Role of epigenetics in long-term health effects of early life stress
Can epigenetic changes explain associations between early life stress and health outcomes?
- Marieke Tollenaar
It has been assumed for quite some time that both genes and environment contribute to the etiology of stress-related disorders like anxiety and depression. An often studied phenomena in this regard is the genetic vulnerability to early life stress. In addition, research indicates that the effects of early life stress not only affect mental health, but physical health as well, such as heightened risks for metabolic and age-related diseases.
However, many genetic studies in this area still lack replication or exploration of mechanistic pathways, and the exact mechanisms by which the environment interacts with vulnerability genes is still being unraveled. One recent area of research that is trying to get a grip on these interactions is that of epigenetics, including the study of methylation patterns. Methylation of genes is associated with the (up- or down-regulated) activity of genes, and is under the influence of both internal and external triggers. Early life stress is assumed to be such an external trigger, and may have its long lasting impact on both physical and mental health by affecting the activity, and hence functionality, of genes.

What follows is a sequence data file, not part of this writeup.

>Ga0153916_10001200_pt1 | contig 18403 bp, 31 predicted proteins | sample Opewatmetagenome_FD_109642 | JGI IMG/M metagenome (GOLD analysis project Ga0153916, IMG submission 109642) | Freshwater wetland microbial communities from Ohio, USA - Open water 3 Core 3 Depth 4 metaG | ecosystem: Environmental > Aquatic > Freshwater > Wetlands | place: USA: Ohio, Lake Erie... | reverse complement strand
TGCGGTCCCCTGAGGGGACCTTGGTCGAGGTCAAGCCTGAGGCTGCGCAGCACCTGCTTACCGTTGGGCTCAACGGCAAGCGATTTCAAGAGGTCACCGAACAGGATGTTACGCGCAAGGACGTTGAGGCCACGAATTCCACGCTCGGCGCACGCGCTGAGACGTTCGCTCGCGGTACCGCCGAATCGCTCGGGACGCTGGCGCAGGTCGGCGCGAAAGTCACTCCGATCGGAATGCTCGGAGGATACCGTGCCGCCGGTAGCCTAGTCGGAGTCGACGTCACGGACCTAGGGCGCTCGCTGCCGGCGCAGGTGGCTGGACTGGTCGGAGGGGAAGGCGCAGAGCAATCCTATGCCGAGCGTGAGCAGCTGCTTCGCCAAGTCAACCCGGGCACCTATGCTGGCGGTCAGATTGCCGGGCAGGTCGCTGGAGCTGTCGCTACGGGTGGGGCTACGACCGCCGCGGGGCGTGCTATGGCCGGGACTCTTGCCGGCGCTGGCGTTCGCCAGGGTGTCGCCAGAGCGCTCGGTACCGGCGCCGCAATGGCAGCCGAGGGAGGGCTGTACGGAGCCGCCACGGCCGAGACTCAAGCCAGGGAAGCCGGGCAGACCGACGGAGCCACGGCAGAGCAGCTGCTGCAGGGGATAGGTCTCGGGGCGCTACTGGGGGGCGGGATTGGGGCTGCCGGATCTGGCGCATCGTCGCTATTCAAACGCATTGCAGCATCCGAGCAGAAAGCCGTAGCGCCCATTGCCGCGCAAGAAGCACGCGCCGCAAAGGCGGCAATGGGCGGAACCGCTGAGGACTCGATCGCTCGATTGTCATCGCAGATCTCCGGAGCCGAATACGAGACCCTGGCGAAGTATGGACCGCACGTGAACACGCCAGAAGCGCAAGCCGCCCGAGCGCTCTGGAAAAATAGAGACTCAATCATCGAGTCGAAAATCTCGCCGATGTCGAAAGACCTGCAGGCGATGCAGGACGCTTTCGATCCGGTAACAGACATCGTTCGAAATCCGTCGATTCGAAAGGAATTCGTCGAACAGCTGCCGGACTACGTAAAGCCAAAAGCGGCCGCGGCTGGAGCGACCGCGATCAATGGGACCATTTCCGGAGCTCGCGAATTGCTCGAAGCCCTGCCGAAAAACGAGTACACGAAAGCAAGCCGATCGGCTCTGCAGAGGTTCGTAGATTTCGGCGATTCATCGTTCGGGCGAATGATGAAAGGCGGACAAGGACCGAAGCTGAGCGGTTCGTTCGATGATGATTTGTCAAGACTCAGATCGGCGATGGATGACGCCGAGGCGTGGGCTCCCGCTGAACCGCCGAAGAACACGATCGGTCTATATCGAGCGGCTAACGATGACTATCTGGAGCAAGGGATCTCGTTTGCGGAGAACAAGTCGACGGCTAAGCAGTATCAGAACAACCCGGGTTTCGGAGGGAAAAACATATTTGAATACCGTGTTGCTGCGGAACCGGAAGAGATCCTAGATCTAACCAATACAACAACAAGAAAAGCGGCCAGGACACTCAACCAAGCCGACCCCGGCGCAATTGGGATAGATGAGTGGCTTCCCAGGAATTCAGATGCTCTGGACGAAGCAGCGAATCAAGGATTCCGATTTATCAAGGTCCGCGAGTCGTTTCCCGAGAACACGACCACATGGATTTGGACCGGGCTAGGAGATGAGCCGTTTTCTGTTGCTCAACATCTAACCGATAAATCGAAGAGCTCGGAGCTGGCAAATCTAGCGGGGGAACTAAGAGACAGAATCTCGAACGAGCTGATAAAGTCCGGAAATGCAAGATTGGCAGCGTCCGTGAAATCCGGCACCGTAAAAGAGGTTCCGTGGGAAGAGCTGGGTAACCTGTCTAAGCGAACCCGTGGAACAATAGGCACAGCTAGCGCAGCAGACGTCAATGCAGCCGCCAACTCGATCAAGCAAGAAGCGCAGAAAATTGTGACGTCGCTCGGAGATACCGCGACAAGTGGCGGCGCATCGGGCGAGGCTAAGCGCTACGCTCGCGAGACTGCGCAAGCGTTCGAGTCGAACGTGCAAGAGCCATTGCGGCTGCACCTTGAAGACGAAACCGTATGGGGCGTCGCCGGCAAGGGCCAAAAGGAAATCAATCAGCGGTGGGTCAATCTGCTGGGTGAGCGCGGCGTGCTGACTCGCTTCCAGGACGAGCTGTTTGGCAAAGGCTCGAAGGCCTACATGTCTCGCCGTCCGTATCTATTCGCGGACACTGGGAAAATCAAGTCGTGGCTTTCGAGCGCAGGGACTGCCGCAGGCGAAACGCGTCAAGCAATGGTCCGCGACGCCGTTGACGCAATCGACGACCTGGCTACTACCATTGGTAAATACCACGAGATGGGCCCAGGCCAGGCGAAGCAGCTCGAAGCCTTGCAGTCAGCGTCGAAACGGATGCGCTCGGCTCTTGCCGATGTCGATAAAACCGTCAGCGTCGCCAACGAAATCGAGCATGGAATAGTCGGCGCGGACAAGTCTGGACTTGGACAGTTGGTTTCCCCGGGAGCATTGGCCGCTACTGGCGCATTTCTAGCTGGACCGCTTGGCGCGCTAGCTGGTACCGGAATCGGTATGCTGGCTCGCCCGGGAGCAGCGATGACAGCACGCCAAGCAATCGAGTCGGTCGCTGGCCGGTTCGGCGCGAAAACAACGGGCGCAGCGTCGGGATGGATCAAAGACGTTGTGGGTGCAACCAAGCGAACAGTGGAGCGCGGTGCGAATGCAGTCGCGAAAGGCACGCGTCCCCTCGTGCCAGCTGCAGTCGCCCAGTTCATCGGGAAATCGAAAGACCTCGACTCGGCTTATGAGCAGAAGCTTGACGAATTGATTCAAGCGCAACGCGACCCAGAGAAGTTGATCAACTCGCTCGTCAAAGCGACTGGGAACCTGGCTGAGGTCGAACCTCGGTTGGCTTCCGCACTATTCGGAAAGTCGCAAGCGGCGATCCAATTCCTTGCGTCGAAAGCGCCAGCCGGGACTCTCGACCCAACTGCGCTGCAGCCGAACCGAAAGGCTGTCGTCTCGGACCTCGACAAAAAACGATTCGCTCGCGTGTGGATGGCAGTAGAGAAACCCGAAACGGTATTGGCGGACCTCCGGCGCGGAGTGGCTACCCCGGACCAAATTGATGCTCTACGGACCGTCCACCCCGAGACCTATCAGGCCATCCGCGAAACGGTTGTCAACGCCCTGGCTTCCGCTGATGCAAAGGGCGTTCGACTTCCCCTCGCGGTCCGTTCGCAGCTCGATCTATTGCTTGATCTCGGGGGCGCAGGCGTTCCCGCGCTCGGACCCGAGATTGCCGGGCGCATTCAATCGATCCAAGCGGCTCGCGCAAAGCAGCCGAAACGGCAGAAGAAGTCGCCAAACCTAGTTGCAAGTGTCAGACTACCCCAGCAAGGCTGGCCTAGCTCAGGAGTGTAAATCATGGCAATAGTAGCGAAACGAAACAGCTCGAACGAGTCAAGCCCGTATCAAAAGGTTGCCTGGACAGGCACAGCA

In a new research line I will examine the associations between early life stress and stress-related (mental) health outcomes in a cohort of approximately 200 Dutch children that have been followed for 10 years since birth by Prof. Carolina de Weerth from the Radboud University in Nijmegen. Their mothers were included in the study during the last trimester of pregnancy, giving information on prenatal stress as well. Goal is to investigate whether gene methylation patterns in the children are associated with their physical and mental health, and whether these patterns are influenced by prenatal and early life stress, and possibly even by the mothers' own early life stress experiences.
Future studies will focus on possible interventions aimed at changing stress-related health problems, possibly via dietary supplements or medications that can influence gene methylation in stress-related genes.
Nijmegen: Prof. C. de Weerth, Dr. R. Beijers
Montreal: Prof. K. O’Donnell, Prof. M. Meaney
Utrecht: Prof. M. Boks